The stylistic net is drawn wider still in two works: Raï and Chaâbi. Written for orchestra alone they draw upon popular North African dance forms, though the composer is quick to observe that ‘neither is an ethnographic study.’ Raï, which is Moroccan influenced, takes things a stage further with the inclusion of darbuka drums, which add a propulsive energy to the proceedings. In fact, of the two, Raï is rather the more successful, its taut rondo structure containing a plethora of well-executed ideas. Chaâbi, has a wonderfully elegiac quality, especially in the opening dialogue between soloists and orchestra. It nevertheless feels a little diffuse, and towards the end some of the ostinato patterns begin to overstay their welcome. As if to emphasise this point, the download version of the disk contains a bonus track, Now Fatal Change, for solo violin and countertenor, based on the same material as Chaâbi. It is a beautiful work, poised and focused in a way that Chaâbi can’t quite manage. It also once again highlights the Britten (this time via Purcell) influence.
J.S. Bach’s Sonata No. 3 for Solo Violin in C Major provides the inspiration for Latent Manifest, which was commissioned as part of a programme of musical transcriptions at the 2010 BBC Proms. O’Regan explains that his method of transcription is also derived from Bach, for when the composer himself adapted the violin piece for harpsichord ‘the result was more fantasia than conventional transcription.’ The same is certainly true here. The opening is a literal enough quotation, but O’Regan quickly leads us on an exhilarating reinterpretation of the original material. The brassy, and expertly prepared, peroration five minutes in had me clutching the arms of my sofa in delight.
The programme ends with Fragments from Heart of Darkness, a suite extracted from O’Regan’s chamber opera Heart of Darkness, based upon the novel by Joseph Conrad. Again that text is seems apposite for our troubled times—though seen through the prism of imperialism, the central question of how one race perceives another remains relevant. The piece, the most substantial in the programme, works in a way that opera suites don’t always manage—we are not merely presented with a bouquet of nice moments from the larger work, but a composition that contains a thrust and narrative drive of its own. It’s not unlike listening to a Strauss tone poem; it is vividly pictorial and contains a circularity (we begin and end in the same place) familiar from, say, An Alpine Symphony. In any case it provides an excellent conclusion to this splendid and highly recommended programme of music.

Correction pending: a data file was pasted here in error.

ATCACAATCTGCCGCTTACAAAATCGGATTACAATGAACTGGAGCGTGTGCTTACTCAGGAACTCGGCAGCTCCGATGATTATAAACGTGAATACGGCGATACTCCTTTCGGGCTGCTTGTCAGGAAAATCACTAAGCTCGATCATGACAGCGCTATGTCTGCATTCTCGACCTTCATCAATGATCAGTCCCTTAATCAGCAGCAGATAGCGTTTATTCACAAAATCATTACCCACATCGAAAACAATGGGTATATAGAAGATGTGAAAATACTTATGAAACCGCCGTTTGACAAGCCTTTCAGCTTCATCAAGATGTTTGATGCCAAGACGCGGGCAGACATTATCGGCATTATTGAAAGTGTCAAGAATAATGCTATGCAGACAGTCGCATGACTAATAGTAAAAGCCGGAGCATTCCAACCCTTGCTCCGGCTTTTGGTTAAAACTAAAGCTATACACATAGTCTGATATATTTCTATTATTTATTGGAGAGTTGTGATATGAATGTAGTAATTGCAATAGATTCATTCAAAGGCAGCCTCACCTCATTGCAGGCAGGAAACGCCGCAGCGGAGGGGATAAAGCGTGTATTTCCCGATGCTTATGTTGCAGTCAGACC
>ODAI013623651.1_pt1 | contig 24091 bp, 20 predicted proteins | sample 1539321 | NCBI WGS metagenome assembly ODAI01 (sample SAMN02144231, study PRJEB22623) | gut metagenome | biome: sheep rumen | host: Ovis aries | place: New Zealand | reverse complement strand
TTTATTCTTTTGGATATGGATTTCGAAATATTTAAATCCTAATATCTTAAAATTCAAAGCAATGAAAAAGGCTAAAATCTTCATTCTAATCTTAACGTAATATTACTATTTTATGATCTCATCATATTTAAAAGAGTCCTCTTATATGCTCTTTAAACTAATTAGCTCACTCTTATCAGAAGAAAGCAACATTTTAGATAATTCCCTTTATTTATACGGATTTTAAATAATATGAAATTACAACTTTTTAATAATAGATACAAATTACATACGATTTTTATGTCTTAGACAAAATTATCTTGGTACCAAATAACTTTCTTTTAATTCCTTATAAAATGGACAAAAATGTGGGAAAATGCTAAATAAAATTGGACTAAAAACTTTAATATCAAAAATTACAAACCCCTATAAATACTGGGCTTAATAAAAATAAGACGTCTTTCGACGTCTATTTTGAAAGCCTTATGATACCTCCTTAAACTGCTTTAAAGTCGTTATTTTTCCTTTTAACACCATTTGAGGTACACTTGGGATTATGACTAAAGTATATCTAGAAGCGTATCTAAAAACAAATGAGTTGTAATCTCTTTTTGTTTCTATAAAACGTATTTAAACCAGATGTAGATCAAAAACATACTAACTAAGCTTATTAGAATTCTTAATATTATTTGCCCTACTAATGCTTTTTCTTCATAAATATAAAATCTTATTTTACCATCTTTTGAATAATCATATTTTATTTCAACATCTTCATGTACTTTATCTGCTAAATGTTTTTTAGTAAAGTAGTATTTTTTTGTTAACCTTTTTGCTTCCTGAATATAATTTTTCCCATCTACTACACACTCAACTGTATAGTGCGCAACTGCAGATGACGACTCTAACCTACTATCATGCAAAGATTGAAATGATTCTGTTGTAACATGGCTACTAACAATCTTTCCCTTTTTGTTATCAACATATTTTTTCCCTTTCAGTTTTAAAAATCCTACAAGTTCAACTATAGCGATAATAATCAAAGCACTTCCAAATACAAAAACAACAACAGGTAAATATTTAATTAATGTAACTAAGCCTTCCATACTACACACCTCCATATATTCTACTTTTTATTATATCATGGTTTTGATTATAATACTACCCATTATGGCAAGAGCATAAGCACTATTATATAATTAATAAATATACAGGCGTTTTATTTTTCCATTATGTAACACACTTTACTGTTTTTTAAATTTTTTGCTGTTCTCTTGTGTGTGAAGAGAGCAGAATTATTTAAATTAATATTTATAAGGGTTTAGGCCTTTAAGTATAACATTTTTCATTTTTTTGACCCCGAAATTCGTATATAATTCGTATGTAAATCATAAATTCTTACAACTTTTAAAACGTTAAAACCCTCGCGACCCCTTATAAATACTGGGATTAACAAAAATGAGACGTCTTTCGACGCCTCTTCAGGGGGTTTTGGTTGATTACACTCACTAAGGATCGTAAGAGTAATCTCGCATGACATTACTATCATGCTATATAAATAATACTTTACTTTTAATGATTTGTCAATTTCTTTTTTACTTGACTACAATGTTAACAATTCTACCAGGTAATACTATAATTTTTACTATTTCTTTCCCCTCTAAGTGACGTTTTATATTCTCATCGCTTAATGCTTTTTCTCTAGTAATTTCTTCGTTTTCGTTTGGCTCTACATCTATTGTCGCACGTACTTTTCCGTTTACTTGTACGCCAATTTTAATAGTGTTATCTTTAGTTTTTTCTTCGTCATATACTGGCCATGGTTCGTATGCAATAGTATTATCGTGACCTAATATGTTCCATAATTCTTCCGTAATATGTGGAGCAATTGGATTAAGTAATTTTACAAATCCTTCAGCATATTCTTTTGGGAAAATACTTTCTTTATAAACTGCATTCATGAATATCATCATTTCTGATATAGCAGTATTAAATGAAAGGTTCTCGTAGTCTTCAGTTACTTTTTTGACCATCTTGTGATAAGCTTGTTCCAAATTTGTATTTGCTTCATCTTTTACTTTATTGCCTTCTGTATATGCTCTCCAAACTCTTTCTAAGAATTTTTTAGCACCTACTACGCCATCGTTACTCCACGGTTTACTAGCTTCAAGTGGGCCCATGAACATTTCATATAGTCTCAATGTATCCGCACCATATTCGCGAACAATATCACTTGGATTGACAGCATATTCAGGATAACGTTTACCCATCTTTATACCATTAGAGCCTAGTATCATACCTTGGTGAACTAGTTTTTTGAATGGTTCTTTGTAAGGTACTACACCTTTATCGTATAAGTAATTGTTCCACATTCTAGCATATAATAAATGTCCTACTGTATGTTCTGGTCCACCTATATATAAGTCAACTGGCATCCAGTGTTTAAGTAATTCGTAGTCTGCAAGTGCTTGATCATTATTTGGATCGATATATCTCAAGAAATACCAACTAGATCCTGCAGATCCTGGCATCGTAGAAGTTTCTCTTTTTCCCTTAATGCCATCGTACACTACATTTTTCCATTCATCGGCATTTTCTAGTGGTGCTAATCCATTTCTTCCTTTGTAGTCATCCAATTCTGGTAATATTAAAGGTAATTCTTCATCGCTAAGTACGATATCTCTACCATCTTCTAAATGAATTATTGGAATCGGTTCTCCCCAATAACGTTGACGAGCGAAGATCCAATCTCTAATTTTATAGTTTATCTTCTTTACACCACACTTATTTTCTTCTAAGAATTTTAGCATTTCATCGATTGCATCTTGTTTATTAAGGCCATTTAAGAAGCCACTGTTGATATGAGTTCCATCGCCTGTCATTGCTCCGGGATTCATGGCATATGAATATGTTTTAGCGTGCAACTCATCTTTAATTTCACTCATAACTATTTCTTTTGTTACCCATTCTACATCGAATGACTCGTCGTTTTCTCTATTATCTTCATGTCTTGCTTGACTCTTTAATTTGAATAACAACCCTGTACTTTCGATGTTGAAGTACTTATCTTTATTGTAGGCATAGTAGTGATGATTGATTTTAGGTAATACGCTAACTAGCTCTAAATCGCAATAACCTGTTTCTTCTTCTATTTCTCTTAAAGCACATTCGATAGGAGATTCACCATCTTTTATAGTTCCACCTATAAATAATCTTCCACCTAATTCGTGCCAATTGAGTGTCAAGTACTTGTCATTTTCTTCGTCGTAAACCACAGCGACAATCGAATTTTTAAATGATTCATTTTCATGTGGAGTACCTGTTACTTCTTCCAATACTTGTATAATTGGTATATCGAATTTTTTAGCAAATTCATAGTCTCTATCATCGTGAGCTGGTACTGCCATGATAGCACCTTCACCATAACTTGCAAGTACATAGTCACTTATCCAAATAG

A Celestial Map of the Sky: Interview with Tarik O'Regan
It is with some exhaustion that I have just updated the concert listings here on C:T. Another period of change sees me now living in Leuven, Belgium, having wended my weary way here from sunny Nice a couple of weeks ago. Hunting an apartment has been enervating, rendered more stressful by the desire to become established before Mrs. May begins the business of Brexit.
I hope, soon, to be able to bring some more interesting perspectives from this part of the world. I am, indeed, excited by the possibilities. Nice is a beautiful place, but it is artistically out on a limb. Here I am one train stop from Brussels, with other important cultural centres within easy reach, including London, Paris, Amsterdam and Cologne.
One thing I can report is that linguistically Belgium is fascinating. Here in Leuven the main language is Dutch, or Flemish to be exact. Yet one can quite happily get by in daily life speaking English which, whilst not being an official language, is much preferred to French. And yet if you take that one-stop train journey to Brussels the world turns Francophone. The eastern cantons of Eupen-Malmedy, on the other hand, are Germanic. Different regional languages are, of course, pretty common in Europe—indeed I grew up with this in Wales—but the degree of linguistic homogeneity within each region makes one feel that Belgium is several countries in one, a fact, I suppose, reflected in the country’s federal system of government.
Anyway, I digress. March is still a bit early in the season to be a bumper month for new music, but if you cast your eyes around there is, as ever, plenty going on. On 3rd Oliver Knussen will conduct BCMG and Huw Watkins in the world premiere of Helen Grime’s new Piano Concerto at Wigmore Hall, with a second opportunity to hear the work at the CBSO Centre on 5th. In New York on 3rd, meanwhile, Gene Pritsker’s new Violin Concerto with Big Band will be premiered by Vesselin Gellev at The Cutting Room, 19th West 24th Street.
James MacMillan receives a brace of premieres at the Queen’s Hall, Edinburgh in March. The first, on 4th, is his Concertino for Horn and Strings, to be played by Alec Frank-Gemmill accompanied by the Scottish Chamber Orchestra. On the 23rd is the Scottish Premiere of his Stabat Mater, performed by The Sixteen.
At the Concergebouw, Amsterdam on 11th is the first performance of a new Requiem by Willem Jeths. If one premiere is not enough in a concert, however, there are two concerts worth checking out. On 19th, the New London Children’s Choir celebrates its 25th anniversary with a programme that includes eight world premieres. Similarly, in Paris on 30th Ensemble Intercontemporain marks its fortieth anniversary with concert that includes seven new works, each of which is based on one of the days of Genesis.
At Wigmore Hall on 25th, finally, is a day dedicated to the music of Thomas Adès. It begins with a concert at 1pm that contains his The Four Quarters, Concert Paraphrase on Powder Her Face and Piano Quartet, as well as music by Lutosławski and Walton. At 6pm is the chance to hear Adès in conversation with Wigmore Hall Director John Gilhooly. The day concludes with BCMG performing his Concerto Conciso and Arcadiana Op. 12 alongside works by Kurtág, Janáček and Gerald Barry.